A Pox on Them

For those of us somewhat tired of Covid-19, there is more depressing news. An article in Nature (605, 419 – 422) noted that virtually every viral pandemic that has occurred since the beginning of the 20th century was triggered by the virus jumping from animals to people. Now for more bad news: an analysis of outbreaks over the past four centuries indicates that the annual probability of pandemics could increase several-fold in the coming decades because of human-induced environmental changes. We are doing it to ourselves! But wait: there is a fix, and it only costs the world around $20 billion a year, provided everyone cooperates. (Do I hear the “Good luck with that” comment?) That is asking for about $3 from every person, but given the way incomes are distributed, probably somewhat ore for those in the West.

According to Nature, that is small compared with the millions of lives lost and the trillions of dollars spent as a consequence of SARS-C0V-2. It is also 1/20 of the statistical value of lives lost each year to viral diseases that have spilled over from animals since 1918. Yet interestingly the WHO set up a panel to consider what should be done in the future to prevent such pandemics, and in an 86-page report apparently wild-life got two mentions and deforestation one mention. Either the “experts” did not understand where these pandemics originate, or they did not care. The article suggests four actions are required.

Spillover is more likely to occur when the number of animal-human interactions increase, such as in farming, the trade in wild-life, or when forests are cleared and the animals no longer have their normal environment for living. The article suggests four actions:

  1. Tropical and subtropical forests must be protected. Wildlife that survives such cutting of forests includes the wildlife that can live alongside people, and they also often host pathogens capable of killing people. As an example, bats in Bangla Desh carry Nipah virus, which can kill 40 – 77% of the people it infects. These now roost in areas of high human population because their forest habitat has been largely cleared. Loss of forest also increases climate change. Besides stopping such climate forcing, it also stops driving animals out of regions that have become too inhospitable for them to stay. Once upon a time, if the climate changed, animals could migrate. Now their environment tends to be in islands, and if they have to leave, that is into human living areas.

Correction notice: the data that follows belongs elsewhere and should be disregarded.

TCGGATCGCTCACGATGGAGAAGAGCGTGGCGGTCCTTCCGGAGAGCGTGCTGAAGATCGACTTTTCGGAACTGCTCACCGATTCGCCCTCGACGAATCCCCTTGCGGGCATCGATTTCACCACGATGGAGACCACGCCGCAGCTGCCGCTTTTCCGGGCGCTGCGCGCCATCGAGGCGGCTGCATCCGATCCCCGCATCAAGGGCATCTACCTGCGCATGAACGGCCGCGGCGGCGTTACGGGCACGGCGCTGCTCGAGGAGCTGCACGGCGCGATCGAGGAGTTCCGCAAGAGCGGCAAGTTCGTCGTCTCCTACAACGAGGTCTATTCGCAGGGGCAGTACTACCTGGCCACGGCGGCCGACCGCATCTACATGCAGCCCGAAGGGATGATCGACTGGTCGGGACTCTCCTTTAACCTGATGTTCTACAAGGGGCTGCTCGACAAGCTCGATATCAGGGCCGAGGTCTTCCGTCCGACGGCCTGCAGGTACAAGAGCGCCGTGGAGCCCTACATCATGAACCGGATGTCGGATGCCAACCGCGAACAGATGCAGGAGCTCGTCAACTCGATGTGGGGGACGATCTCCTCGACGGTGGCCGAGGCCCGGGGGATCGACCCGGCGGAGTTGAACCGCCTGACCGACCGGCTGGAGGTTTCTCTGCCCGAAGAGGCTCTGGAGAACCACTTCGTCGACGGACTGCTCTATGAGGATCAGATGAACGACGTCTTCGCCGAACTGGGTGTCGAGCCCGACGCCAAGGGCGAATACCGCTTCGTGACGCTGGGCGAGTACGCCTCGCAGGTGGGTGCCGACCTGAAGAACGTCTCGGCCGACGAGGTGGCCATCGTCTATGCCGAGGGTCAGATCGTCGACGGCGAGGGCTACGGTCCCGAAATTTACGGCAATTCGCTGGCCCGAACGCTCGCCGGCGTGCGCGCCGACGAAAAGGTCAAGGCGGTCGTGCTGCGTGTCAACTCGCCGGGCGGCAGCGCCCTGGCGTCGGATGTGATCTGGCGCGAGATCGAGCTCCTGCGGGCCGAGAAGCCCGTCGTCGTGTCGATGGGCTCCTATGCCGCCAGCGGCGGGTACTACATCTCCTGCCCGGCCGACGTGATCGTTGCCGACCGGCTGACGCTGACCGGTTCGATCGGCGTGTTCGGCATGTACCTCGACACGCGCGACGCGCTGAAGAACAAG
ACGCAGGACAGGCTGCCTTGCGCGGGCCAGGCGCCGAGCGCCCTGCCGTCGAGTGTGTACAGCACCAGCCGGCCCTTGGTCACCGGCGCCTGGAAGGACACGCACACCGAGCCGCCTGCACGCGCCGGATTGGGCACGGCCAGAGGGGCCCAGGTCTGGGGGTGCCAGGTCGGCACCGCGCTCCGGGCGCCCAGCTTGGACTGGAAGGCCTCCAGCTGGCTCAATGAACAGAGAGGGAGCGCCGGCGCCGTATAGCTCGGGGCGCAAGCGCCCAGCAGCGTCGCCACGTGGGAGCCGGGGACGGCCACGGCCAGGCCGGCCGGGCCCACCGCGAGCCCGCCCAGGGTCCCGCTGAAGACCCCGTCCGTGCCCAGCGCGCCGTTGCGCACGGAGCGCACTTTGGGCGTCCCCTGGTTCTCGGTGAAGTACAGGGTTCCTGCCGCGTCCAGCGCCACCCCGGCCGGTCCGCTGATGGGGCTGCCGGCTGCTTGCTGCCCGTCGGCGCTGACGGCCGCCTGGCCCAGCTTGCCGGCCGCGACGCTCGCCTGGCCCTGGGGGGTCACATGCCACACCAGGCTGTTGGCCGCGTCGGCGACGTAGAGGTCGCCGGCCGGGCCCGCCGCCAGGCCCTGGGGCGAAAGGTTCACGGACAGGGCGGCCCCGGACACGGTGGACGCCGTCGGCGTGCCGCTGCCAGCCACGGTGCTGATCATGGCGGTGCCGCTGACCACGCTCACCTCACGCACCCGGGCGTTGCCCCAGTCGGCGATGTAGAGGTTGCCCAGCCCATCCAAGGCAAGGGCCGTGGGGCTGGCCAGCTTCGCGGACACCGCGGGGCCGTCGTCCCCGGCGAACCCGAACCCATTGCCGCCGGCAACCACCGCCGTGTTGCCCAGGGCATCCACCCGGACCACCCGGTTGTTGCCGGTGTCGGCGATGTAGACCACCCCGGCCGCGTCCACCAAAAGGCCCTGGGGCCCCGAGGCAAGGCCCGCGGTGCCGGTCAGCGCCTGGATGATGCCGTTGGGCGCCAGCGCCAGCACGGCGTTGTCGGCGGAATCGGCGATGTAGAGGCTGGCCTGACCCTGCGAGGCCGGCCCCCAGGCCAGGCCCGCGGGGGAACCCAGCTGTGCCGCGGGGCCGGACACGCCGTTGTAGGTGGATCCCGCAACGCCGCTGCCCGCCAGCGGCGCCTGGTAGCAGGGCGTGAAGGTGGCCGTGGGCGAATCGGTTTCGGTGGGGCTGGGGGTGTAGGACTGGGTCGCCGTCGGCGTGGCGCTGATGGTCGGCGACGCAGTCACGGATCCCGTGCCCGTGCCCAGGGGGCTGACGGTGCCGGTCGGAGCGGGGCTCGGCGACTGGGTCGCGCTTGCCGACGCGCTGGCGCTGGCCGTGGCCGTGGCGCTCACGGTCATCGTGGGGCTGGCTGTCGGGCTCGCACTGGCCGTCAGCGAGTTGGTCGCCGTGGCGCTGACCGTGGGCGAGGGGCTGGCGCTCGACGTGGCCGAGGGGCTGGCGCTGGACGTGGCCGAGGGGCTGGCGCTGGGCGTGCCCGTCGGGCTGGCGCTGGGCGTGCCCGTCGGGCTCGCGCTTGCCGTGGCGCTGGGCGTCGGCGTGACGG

2. Commercial markets and trade of live wild animals must be banned or strictly regulated. Some progress is being made here. In China, the trade and consumption of exotic wildlife has been banned since Covid 19.
  3. Biosecurity must be improved when dealing with farmed animals. We need improved veterinary care, better surveillance for animal disease, improved housing and feeding for animals, and quarantines to limit pathogen spread. Up to a point, we have made progress here, in controlling mad cow disease, but more is required. It is important to stop livestock pathogens since nearly 80% of such pathogens can infect multiple host species, including humans.
  4. More attention needs to be made to contain early outbreaks, and that includes increasing people’s health and economic security. A big problem is that people in poor health, and particularly people with immunosuppression, can host pathogens long enough for the virus to mutate before being passed on.

If we could stop spillover, we eliminate the need to contain it. As most will recall, disease surveillance, contact tracing, lockdowns, vaccine development and therapeutic development are expensive, and unless done properly, ineffective. As most will realize now, the response to Covid 19 immediately ran into people who refused to have their rights infringed, in the belief they were young enough to get through it, or did not even care. “It won’t happen to me.” That caused 6.25 known million unnecessary deaths, but Nature estimates the deaths to be between 15 – 21 million who would not have died but for the pandemic. By 2025 we will have spent $157 billion on Covid-19 vaccines.

So, the question is, will we do something about it? My guess is, probably not much.

And no sooner did Nature publish that article and we suddenly found we have a new disease: monkeypox. Now guess where that is likely to have come from?